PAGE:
This process ensures that the people of Kansas – and officials responsible for managing or monitoring water resources – have access to complete information about how water is used.  The information we collect is used by many agencies – the Kansas Water Office, United States Geological Survey, Kansas Geological Survey, groundwater management districts, Kansas Department of Revenue, county appraisers and others.
Kansas water users generally divert about 5 million to 6 million acre-feet per year of surface water and groundwater for beneficial uses – irrigation, power generation, public water supplies, industrial processes, stockwatering and other purposes.  This is about 1.6 trillion to 1.9 trillion gallons per year, enough to fill Milford Lake 14 to 17 times (not counting flood storage).  This amount of water would cover one section of land 1.5 to 2 miles deep. In Kansas, about two-thirds to three-quarters of total water diverted is from groundwater supplies known as aquifers, and the balance is from surface water supplies including streams, reservoirs, and ponds.

Ten to 20 percent of the diverted water is used for non-consumptive uses such as hydroelectric power generation or once-through cooling at thermoelectric power plants.  Non-consumptive uses return water to the stream or aquifer from which it was sourced. Eighty to 90 percent of the diverted water is used for consumptive uses – that is, uses in which all or most of the diverted water is evaporated, ingested or otherwise permanently removed from the local source of supply.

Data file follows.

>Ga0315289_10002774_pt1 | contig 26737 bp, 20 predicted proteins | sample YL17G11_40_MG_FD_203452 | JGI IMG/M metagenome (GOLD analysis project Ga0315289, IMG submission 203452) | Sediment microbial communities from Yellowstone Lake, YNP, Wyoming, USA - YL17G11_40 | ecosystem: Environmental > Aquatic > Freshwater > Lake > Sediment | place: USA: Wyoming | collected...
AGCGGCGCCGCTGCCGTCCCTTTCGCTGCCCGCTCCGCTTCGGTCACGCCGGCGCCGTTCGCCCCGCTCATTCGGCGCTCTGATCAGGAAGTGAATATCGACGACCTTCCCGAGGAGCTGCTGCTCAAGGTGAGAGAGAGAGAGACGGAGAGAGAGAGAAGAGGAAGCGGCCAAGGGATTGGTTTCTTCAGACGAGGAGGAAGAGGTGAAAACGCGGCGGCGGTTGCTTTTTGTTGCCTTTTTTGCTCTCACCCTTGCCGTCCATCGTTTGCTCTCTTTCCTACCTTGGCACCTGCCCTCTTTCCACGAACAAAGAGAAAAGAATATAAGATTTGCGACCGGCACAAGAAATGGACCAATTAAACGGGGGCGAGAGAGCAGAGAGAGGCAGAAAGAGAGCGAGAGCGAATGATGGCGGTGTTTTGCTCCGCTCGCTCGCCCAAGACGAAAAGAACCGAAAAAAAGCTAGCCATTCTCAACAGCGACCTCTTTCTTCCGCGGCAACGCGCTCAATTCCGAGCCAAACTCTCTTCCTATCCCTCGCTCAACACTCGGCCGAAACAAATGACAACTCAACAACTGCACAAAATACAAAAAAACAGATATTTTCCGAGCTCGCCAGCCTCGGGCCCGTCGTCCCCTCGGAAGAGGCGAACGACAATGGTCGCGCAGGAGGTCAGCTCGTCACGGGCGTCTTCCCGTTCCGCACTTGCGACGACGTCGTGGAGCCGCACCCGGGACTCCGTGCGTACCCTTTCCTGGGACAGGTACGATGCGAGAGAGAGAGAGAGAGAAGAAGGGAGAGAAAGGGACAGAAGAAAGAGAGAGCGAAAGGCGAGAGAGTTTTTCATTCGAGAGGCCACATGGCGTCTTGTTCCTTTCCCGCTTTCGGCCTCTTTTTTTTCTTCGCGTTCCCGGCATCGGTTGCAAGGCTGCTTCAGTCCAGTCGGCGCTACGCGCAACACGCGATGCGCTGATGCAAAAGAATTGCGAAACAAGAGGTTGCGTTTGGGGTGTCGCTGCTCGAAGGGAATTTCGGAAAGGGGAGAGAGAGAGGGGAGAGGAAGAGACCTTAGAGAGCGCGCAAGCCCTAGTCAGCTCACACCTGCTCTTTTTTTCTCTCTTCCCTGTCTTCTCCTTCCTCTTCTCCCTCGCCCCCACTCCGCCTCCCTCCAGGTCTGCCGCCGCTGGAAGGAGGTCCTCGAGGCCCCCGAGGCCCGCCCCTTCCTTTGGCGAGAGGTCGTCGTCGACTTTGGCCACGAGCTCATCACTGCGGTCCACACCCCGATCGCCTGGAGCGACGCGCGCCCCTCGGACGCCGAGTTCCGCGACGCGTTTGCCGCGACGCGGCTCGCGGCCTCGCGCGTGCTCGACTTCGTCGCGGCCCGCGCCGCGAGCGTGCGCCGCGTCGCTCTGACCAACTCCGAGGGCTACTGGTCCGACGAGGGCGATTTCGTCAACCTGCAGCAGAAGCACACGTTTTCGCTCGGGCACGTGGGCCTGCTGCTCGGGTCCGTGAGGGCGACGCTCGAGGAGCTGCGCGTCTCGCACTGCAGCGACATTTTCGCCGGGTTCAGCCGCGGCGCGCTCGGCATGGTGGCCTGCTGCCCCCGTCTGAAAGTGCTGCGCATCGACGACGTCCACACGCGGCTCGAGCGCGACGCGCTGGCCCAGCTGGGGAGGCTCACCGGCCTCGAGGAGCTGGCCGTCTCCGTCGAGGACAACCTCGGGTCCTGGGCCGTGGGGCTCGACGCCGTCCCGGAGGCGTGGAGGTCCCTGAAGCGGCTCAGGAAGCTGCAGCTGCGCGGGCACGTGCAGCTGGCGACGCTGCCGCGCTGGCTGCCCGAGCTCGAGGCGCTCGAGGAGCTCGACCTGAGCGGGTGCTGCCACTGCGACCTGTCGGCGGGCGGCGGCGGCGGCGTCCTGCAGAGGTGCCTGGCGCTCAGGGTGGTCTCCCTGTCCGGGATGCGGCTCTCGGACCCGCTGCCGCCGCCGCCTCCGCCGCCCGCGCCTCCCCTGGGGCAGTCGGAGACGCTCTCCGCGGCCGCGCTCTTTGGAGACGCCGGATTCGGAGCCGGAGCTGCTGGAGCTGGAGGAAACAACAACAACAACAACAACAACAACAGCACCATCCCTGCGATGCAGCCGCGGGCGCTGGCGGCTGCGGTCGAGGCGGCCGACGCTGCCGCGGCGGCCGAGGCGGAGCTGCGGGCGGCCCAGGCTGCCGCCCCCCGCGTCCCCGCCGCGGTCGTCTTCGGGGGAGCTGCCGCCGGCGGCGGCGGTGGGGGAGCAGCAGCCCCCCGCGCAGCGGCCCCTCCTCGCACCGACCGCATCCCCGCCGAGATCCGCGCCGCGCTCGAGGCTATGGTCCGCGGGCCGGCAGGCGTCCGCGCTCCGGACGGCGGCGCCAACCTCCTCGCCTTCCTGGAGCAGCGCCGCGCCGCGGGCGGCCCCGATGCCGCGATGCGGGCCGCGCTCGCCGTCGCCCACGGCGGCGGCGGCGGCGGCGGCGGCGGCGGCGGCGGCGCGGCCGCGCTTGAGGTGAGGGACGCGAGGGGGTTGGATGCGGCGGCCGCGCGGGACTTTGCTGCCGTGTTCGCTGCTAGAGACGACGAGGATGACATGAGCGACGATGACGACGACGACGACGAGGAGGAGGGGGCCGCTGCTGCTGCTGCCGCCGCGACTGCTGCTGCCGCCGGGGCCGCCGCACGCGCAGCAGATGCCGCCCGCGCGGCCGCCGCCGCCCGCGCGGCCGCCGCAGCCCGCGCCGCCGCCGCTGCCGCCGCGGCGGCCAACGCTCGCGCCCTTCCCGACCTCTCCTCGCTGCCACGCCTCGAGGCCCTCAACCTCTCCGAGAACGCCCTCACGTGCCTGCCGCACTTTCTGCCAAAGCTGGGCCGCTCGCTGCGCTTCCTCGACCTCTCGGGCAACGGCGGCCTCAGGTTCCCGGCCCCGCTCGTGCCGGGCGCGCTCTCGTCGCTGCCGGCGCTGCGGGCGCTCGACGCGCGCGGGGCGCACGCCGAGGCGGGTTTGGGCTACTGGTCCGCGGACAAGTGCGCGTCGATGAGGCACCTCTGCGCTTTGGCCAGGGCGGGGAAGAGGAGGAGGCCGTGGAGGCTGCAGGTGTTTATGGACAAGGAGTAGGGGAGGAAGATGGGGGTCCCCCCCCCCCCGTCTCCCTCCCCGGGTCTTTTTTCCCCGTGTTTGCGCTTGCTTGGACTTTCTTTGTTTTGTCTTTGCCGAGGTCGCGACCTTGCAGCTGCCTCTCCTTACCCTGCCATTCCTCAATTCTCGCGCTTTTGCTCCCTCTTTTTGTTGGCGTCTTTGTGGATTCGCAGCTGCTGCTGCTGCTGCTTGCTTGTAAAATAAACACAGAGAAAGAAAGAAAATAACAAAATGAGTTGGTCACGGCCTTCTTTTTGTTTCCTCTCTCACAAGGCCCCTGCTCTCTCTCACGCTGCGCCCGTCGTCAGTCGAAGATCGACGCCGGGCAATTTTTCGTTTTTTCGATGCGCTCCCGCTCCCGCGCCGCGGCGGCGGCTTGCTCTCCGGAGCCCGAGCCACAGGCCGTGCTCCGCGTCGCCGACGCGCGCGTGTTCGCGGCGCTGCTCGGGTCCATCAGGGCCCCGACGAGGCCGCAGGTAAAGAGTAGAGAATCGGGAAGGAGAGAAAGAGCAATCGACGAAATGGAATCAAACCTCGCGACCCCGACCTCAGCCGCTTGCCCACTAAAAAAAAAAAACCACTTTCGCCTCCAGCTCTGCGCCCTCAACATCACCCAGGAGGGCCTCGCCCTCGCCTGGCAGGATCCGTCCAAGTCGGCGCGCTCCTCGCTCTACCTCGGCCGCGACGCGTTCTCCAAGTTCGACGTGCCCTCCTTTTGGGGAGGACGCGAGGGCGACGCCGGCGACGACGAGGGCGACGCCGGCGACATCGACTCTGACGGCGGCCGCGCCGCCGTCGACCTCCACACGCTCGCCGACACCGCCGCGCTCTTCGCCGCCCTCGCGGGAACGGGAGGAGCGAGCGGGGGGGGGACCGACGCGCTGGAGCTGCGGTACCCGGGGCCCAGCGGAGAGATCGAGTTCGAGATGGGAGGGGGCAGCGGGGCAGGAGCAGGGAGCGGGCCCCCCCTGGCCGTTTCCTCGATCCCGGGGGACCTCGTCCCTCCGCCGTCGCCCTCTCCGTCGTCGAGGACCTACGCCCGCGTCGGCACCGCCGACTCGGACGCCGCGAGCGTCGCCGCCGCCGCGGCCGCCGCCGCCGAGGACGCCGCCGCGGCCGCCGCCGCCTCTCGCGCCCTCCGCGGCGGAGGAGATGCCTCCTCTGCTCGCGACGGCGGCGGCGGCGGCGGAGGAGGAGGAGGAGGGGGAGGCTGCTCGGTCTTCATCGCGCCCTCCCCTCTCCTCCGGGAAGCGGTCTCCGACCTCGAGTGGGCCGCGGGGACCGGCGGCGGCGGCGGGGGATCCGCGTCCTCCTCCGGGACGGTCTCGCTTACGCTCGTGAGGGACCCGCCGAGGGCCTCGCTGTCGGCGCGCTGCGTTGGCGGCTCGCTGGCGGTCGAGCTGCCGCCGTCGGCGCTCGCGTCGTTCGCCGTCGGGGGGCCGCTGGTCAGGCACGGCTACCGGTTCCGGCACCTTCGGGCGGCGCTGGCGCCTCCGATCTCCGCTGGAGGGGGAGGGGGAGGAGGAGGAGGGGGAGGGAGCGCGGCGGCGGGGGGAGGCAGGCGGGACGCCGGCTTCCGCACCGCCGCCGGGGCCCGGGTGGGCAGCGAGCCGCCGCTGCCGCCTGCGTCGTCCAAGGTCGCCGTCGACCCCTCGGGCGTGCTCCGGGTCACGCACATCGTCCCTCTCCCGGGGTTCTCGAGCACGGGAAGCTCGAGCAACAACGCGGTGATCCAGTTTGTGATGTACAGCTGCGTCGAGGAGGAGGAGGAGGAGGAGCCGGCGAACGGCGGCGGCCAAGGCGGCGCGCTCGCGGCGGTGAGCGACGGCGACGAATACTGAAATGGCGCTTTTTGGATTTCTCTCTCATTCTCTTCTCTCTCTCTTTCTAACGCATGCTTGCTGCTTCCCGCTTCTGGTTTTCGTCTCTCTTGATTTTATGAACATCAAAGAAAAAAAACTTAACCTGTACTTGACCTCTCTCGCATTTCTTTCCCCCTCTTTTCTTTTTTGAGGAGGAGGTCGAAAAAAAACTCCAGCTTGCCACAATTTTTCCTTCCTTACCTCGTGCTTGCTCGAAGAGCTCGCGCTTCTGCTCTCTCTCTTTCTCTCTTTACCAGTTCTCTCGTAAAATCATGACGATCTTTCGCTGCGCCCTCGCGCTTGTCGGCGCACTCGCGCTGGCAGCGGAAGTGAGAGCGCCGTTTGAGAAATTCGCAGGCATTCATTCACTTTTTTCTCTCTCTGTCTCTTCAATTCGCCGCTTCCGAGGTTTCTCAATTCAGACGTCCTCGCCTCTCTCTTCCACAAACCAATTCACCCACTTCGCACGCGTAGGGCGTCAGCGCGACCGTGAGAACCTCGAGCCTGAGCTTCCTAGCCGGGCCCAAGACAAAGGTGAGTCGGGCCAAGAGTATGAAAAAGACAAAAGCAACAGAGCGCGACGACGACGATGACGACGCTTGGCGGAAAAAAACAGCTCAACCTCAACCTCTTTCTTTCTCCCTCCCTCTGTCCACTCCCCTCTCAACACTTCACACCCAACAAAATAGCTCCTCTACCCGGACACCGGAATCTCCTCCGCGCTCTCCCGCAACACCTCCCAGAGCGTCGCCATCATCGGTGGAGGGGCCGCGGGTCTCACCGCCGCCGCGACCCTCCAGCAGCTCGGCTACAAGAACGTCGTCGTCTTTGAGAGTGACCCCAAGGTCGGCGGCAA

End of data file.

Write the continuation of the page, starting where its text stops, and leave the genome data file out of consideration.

On average, irrigation makes up 85 percent of the consumptive use of water in Kansas.  This can vary significantly depending on weather conditions.  Municipal (public water supply) is next, accounting for about 10 percent of total consumptive use of water in the state.  The remaining five percent of consumptive water use is for industrial, recreation, stockwatering, hydraulic dredging and other uses.

Although the state population continues to increase, water use has trended down over time due to efficiency improvements and installation of water flow meters, which generally provide more precise measurements than previous methods.
The 1990-2008 average total consumptive water use in Kansas was 4.3 million acre-feet per year.  Based on a 2009 estimated population of 2.8 million people in Kansas (U.S. Census Bureau website), the average water consumption works out to about 1,380 gallons per person per day.  This is slightly higher than the 2005 national average of 1,360 gallons per person per day (U.S. Geological Survey, 2009). These per capita figures include the amounts for irrigation, industrial, and other uses of water, and are not the amount consumed by individuals and used for household purposes.  The 2005 average water use for domestic purposes in Kansas was 81 gallons per person per day, below the national average of 98 gallons per person per day (U.S. Geological Survey, 2009).

Kansas Water Use Publications
Irrigation Summary Reports

Municipal Summary Reports

Water Use Reporting Fact Sheet

Water Use in the United States (National links from USGS) 

Public-Supply Water Use in Kansas, 1990–2012 (USGS)
If you have questions, contact us at 785-564-6638 or contact your local DWR field office.